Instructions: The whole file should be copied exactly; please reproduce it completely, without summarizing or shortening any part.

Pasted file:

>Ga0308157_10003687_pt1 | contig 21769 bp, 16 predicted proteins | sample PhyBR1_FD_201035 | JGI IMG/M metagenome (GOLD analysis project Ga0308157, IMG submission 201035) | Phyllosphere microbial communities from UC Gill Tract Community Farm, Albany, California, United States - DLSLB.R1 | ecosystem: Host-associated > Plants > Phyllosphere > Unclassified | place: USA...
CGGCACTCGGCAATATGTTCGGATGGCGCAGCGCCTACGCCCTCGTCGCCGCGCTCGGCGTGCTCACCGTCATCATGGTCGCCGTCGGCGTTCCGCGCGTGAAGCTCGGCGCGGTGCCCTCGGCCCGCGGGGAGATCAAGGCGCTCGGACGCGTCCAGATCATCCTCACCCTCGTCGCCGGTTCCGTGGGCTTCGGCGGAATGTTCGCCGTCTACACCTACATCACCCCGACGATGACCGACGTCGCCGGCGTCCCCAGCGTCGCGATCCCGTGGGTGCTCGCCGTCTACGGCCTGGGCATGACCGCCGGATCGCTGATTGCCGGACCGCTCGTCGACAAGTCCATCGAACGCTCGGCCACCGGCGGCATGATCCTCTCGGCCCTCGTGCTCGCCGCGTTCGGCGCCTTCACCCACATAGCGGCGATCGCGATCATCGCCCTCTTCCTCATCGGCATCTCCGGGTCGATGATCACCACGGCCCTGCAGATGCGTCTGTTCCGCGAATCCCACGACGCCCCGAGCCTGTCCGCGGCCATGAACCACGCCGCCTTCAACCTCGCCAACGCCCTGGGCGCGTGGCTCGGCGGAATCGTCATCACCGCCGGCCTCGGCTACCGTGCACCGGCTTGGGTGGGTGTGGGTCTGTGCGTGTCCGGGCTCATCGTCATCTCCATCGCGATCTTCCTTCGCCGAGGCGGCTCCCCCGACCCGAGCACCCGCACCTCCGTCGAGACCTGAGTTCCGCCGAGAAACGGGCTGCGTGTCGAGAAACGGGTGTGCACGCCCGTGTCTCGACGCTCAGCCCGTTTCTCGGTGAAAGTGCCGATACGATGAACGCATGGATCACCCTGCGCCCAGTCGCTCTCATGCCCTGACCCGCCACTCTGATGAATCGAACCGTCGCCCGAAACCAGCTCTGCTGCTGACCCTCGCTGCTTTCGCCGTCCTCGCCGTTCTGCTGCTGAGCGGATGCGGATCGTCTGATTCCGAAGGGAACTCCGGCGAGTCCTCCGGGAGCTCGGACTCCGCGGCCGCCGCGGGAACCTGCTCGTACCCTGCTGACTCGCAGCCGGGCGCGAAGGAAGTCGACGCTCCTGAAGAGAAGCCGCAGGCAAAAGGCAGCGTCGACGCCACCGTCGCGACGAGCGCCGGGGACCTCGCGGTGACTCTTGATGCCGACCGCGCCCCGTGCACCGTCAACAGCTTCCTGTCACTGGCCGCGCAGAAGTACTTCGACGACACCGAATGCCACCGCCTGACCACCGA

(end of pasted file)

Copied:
>Ga0308157_10003687_pt1 | contig 21769 bp, 16 predicted proteins | sample PhyBR1_FD_201035 | JGI IMG/M metagenome (GOLD analysis project Ga0308157, IMG submission 201035) | Phyllosphere microbial communities from UC Gill Tract Community Farm, Albany, California, United States - DLSLB.R1 | ecosystem: Host-associated > Plants > Phyllosphere > Unclassified | place: USA...
CGGCACTCGGCAATATGTTCGGATGGCGCAGCGCCTACGCCCTCGTCGCCGCGCTCGGCGTGCTCACCGTCATCATGGTCGCCGTCGGCGTTCCGCGCGTGAAGCTCGGCGCGGTGCCCTCGGCCCGCGGGGAGATCAAGGCGCTCGGACGCGTCCAGATCATCCTCACCCTCGTCGCCGGTTCCGTGGGCTTCGGCGGAATGTTCGCCGTCTACACCTACATCACCCCGACGATGACCGACGTCGCCGGCGTCCCCAGCGTCGCGATCCCGTGGGTGCTCGCCGTCTACGGCCTGGGCATGACCGCCGGATCGCTGATTGCCGGACCGCTCGTCGACAAGTCCATCGAACGCTCGGCCACCGGCGGCATGATCCTCTCGGCCCTCGTGCTCGCCGCGTTCGGCGCCTTCACCCACATAGCGGCGATCGCGATCATCGCCCTCTTCCTCATCGGCATCTCCGGGTCGATGATCACCACGGCCCTGCAGATGCGTCTGTTCCGCGAATCCCACGACGCCCCGAGCCTGTCCGCGGCCATGAACCACGCCGCCTTCAACCTCGCCAACGCCCTGGGCGCGTGGCTCGGCGGAATCGTCATCACCGCCGGCCTCGGCTACCGTGCACCGGCTTGGGTGGGTGTGGGTCTGTGCGTGTCCGGGCTCATCGTCATCTCCATCGCGATCTTCCTTCGCCGAGGCGGCTCCCCCGACCCGAGCACCCGCACCTCCGTCGAGACCTGAGTTCCGCCGAGAAACGGGCTGCGTGTCGAGAAACGGGTGTGCACGCCCGTGTCTCGACGCTCAGCCCGTTTCTCGGTGAAAGTGCCGATACGATGAACGCATGGATCACCCTGCGCCCAGTCGCTCTCATGCCCTGACCCGCCACTCTGATGAATCGAACCGTCGCCCGAAACCAGCTCTGCTGCTGACCCTCGCTGCTTTCGCCGTCCTCGCCGTTCTGCTGCTGAGCGGATGCGGATCGTCTGATTCCGAAGGGAACTCCGGCGAGTCCTCCGGGAGCTCGGACTCCGCGGCCGCCGCGGGAACCTGCTCGTACCCTGCTGACTCGCAGCCGGGCGCGAAGGAAGTCGACGCTCCTGAAGAGAAGCCGCAGGCAAAAGGCAGCGTCGACGCCACCGTCGCGACGAGCGCCGGGGACCTCGCGGTGACTCTTGATGCCGACCGCGCCCCGTGCACCGTCAACAGCTTCCTGTCACTGGCCGCGCAGAAGTACTTCGACGACACCGAATGCCACCGCCTGACCACCGA